Thank You for Your Service—and Now We’re Done with You
Kenny Toone is a Marine veteran who lost everything—family, purpose, religion— after returning from Iraq in 2003. “I really didn’t know who I was,” he said, recounting his attempted suicide.
“It would make me upset when people would come up to me and say ‘oh thank you for your service, welcome home. What do you know about living with these memories?'”
The documentary, “Thank You for Your Service,” which premiered on Capitol Hill this week, shows how each veteran has his or her own memories to deal with. For Kenny, it was his role in the death of several members of an Iraqi family. His unit killed a girl’s father and brothers and he couldn’t forgive himself.
For veteran Phil Straub, it was the memory of watching two members of his unit burn to death. When he came home, he would hold his newborn baby and only think about the fact that his dead friends could never do the same.
Phil’s ex-wife, Marjouri, says she didn’t know the man who came back from war. She kept asking ‘where’s the Phil I know?’
And Phil would respond, ‘he’s dead.’
Phil’s thousand yard stare pierces your soul. His eyes are bloodshot and he says he’s scared to fall asleep and often doesn’t.
“They’re holding something for us,” said Joseph Tarantolo, one of the psychiatrists interviewed in the film. “Guilt, shame, confusion, the fog of war.”
Kenny is unrecognizable from his Marine Corps headshot. 100 pounds heavier, long hair, multiple facial piercings and deep sadness in his eyes that never seem devoid of tears.
His pain was so deep he tried to kill himself.
For every soldier killed on the battlefield this year, 25 veterans are dying by their own hands.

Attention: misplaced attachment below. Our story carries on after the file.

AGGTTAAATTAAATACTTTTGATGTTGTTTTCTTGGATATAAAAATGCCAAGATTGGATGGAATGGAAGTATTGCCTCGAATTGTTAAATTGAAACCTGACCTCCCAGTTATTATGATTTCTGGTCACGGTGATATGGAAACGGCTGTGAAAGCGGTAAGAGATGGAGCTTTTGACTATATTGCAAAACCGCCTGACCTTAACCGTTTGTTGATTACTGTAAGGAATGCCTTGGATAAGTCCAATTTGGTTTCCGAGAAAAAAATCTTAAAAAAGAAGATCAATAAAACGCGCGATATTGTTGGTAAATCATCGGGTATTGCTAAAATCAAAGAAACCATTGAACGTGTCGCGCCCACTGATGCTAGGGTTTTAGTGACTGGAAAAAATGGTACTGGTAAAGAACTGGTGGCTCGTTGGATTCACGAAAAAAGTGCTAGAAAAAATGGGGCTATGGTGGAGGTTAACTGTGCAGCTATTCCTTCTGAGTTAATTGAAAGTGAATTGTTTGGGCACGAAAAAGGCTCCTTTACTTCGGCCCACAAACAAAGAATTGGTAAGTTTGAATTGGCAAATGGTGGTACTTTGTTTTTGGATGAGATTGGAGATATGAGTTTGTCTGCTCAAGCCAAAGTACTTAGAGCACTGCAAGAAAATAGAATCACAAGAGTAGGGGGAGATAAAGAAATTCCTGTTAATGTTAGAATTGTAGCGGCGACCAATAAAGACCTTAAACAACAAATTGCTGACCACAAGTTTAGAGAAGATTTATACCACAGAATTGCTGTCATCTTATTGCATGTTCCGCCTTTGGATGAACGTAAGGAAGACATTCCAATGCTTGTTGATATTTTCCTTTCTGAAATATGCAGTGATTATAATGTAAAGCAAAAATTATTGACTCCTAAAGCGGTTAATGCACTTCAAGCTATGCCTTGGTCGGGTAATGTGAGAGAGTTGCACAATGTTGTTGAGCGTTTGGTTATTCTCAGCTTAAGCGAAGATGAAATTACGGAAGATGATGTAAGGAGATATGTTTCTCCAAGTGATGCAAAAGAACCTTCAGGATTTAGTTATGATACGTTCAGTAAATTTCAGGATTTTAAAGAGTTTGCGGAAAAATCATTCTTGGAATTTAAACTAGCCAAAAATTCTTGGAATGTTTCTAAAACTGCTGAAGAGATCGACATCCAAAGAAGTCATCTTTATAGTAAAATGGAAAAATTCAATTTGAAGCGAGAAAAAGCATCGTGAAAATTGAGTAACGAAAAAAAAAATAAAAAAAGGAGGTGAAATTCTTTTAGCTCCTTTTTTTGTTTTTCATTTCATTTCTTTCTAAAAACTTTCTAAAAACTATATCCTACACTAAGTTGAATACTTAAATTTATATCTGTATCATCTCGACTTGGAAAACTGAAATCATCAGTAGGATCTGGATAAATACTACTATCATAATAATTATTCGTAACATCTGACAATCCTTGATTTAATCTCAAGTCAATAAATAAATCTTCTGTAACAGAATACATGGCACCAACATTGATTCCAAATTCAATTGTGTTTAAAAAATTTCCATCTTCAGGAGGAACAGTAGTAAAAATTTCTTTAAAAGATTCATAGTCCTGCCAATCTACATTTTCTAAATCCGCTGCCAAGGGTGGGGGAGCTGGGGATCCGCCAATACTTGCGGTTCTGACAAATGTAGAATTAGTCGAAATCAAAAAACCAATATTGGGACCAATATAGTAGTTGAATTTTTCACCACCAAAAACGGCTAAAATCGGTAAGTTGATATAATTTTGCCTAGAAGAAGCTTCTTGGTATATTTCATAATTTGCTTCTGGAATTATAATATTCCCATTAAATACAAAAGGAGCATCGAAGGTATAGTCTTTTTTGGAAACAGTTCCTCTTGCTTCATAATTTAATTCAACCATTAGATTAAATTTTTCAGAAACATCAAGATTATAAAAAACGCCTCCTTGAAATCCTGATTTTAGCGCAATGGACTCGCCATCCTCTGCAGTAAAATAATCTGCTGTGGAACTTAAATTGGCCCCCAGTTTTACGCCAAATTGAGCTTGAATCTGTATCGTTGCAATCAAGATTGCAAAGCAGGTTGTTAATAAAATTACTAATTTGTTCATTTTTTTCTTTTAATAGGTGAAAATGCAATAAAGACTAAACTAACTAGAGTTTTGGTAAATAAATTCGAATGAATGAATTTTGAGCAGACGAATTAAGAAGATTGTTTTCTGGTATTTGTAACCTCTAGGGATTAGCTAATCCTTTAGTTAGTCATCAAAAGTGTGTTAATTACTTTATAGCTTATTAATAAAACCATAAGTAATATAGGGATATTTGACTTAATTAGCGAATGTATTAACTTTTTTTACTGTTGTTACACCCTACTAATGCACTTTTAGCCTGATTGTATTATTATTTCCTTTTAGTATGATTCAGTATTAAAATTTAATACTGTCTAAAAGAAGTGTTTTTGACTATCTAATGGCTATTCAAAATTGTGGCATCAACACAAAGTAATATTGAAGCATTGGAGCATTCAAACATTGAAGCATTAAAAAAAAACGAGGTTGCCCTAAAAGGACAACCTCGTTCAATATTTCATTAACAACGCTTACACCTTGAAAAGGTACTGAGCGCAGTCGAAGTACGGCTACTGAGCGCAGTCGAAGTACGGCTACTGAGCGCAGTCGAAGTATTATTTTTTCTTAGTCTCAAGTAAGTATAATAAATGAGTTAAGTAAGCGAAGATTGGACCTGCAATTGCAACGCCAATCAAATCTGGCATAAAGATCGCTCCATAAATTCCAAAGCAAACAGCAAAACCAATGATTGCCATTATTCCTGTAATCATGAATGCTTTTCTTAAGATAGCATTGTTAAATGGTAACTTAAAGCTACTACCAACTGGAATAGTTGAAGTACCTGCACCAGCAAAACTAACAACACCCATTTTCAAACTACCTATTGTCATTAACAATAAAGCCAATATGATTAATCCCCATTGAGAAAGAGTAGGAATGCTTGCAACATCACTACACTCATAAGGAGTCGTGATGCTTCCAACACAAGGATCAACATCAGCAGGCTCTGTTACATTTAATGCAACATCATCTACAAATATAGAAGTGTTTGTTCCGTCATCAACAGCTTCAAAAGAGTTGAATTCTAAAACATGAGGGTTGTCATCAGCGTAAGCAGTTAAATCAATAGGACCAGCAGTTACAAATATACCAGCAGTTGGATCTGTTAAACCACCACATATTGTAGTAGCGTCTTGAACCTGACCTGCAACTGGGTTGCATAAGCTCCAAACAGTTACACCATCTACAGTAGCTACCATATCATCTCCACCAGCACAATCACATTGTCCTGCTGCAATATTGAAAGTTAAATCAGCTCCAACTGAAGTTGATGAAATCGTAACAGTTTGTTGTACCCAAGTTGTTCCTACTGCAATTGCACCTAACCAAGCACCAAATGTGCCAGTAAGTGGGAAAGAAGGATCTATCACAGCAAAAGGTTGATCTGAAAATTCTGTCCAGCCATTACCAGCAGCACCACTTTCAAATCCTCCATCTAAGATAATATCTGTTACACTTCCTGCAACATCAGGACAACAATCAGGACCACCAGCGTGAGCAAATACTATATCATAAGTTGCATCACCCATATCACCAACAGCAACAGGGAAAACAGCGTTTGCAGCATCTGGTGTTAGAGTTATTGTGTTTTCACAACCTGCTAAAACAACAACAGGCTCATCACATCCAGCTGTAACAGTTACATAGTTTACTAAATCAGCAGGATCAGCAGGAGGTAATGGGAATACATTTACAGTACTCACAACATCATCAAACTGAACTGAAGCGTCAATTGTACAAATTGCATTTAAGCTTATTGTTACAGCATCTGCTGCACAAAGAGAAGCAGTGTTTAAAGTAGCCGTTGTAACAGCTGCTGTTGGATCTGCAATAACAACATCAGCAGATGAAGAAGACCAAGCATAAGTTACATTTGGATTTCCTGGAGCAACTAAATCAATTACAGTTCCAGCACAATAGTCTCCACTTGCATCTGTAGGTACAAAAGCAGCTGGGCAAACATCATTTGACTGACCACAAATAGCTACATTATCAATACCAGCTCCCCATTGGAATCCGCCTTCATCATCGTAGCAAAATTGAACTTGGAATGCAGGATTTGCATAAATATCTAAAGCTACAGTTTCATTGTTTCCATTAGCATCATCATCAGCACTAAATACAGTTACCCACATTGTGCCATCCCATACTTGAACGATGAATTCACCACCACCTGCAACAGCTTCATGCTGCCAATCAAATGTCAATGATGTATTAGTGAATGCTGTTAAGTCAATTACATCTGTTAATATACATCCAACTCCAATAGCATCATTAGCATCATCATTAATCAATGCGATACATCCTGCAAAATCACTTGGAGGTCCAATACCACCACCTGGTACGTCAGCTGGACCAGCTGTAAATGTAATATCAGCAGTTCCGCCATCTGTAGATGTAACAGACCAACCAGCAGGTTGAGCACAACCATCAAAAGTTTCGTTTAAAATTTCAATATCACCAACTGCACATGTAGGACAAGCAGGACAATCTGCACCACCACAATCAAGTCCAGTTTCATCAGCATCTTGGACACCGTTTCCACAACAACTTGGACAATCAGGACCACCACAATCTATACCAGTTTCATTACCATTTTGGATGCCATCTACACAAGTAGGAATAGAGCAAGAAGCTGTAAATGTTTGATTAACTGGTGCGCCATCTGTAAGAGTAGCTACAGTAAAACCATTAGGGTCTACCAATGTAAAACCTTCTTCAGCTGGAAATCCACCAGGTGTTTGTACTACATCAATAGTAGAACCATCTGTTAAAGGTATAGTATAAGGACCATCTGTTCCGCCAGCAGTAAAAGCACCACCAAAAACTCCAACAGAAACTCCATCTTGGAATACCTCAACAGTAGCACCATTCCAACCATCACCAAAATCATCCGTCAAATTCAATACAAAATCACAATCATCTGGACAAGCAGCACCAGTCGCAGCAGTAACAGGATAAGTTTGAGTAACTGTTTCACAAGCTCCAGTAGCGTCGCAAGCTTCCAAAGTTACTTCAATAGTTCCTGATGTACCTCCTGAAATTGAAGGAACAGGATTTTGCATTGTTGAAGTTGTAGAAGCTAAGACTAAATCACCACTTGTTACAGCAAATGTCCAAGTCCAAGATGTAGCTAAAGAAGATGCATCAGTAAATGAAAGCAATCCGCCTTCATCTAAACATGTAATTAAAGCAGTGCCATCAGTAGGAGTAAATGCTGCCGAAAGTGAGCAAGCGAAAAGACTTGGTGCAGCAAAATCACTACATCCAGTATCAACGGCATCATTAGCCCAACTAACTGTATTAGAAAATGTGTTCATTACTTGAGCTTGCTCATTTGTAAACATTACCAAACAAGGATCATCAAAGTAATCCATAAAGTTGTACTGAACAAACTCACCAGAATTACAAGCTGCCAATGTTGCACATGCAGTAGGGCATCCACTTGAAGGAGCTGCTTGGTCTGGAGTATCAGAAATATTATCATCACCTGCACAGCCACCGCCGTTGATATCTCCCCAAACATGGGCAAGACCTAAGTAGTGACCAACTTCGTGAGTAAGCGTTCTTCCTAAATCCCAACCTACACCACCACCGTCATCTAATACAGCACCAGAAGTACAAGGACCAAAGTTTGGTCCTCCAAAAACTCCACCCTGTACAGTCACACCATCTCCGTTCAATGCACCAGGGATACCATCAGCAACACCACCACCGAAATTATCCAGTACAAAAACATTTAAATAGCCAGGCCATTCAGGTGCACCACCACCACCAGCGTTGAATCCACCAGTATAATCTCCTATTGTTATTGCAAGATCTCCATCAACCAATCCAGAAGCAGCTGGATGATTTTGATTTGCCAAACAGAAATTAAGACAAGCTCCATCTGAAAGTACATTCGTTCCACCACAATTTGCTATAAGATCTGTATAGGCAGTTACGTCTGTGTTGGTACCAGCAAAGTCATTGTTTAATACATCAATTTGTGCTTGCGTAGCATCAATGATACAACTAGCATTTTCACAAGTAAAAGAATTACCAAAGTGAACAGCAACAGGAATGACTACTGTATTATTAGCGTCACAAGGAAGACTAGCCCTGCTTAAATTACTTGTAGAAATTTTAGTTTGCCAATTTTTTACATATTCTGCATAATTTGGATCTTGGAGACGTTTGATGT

This sobering statistic from Nicholas Kristof in his 2012 New York Times op-ed served as the inspiration for “Thank You for Your Service,” which explores the broken system that leaves so many our nation’s veterans hopeless.
The filmmakers hope these stories, played out on the big screen, will begin a nationwide conversation about how we are failing the men and women who put their lives on the line to keep us safe.
“You couldn’t have drawn up a more catastrophic way to meet mental health needs than the blue prints that were followed in this war,” said Retired CMDR Mark Russel, a Navy Psychologist who pushed the issue of mental healthcare for our troops throughout the Iraq and Afghanistan conflicts, but was repeatedly shut down by his superiors.
A lack of mental healthcare providers is a nationwide problem, but the issue is exacerbated in the military community, a community that has been asked to do things that most of us will never face—and then is left to deal with the aftermath alone and unsupported.
Those who do seek help worry—rightfully so—about the impact on their career. They lose their security clearance, and face judgment from their commanders and peers.
The veterans in “Thank You for Your Service” eventually did get the help they needed, but not for a decade—and not until their pain and suffering took them to their lowest point imaginable.
We are 15 years in to our nation’s longest war, with more than 300,000 troops still deployed around the world. Will we make them suffer the way Kenny, Phil and their families have? Will we cheer for these 300,000 troops when they return home and then forget they exist?
To learn more or to view “Thank You for Your Service,” in your hometown, check out the documentary’s website.
Posted September 22, 2016